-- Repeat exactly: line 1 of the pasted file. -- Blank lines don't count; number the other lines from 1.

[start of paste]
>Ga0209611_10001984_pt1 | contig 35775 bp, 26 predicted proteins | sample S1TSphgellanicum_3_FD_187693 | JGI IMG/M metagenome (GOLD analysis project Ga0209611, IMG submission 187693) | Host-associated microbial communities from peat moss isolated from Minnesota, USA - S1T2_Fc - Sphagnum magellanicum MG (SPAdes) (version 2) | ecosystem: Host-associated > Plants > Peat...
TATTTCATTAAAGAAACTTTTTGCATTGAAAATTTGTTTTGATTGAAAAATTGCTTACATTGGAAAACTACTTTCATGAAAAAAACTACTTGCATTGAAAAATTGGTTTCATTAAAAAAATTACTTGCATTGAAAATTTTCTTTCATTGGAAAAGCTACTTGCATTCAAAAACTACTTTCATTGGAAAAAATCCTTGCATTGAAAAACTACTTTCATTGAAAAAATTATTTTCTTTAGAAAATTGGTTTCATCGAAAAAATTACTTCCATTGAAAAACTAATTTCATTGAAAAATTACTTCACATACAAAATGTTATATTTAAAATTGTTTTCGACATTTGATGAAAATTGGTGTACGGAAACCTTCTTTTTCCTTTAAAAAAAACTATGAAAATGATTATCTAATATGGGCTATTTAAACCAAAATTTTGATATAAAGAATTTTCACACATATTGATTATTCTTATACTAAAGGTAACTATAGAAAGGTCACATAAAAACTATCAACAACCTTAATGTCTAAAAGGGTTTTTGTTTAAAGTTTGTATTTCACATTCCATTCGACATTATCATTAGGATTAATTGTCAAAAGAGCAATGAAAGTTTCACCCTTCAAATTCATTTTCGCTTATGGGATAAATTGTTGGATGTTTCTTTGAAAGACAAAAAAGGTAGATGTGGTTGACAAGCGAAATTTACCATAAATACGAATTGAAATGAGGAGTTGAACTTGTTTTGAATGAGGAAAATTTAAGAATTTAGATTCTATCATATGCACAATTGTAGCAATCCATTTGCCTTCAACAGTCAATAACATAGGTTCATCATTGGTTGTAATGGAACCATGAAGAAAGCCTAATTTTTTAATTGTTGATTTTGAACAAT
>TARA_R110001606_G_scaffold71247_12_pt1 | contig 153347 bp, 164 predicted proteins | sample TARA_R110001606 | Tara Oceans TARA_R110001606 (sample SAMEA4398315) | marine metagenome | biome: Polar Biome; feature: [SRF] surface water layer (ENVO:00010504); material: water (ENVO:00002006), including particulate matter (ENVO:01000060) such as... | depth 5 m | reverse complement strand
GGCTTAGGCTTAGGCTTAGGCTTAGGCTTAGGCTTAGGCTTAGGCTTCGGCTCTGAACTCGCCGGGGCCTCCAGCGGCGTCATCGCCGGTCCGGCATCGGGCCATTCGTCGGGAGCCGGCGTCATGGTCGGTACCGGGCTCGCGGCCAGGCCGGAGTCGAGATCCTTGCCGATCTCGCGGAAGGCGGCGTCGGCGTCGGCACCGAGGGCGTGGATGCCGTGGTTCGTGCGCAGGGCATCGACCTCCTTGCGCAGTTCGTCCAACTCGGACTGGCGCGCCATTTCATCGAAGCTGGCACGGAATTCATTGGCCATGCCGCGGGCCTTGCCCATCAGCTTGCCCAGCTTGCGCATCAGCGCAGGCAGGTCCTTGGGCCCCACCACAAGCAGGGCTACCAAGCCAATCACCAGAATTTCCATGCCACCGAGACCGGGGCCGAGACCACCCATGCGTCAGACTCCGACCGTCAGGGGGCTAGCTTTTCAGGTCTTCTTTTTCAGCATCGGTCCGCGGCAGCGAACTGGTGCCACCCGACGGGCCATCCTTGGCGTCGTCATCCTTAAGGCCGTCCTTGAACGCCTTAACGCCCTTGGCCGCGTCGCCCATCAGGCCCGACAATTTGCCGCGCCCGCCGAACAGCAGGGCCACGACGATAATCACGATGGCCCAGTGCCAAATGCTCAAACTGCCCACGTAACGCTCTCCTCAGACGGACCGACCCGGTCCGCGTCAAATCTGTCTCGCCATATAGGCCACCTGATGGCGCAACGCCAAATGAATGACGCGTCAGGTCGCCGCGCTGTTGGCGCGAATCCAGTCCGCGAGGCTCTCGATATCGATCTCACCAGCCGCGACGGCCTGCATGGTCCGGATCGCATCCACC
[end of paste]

>Ga0209611_10001984_pt1 | contig 35775 bp, 26 predicted proteins | sample S1TSphgellanicum_3_FD_187693 | JGI IMG/M metagenome (GOLD analysis project Ga0209611, IMG submission 187693) | Host-associated microbial communities from peat moss isolated from Minnesota, USA - S1T2_Fc - Sphagnum magellanicum MG (SPAdes) (version 2) | ecosystem: Host-associated > Plants > Peat...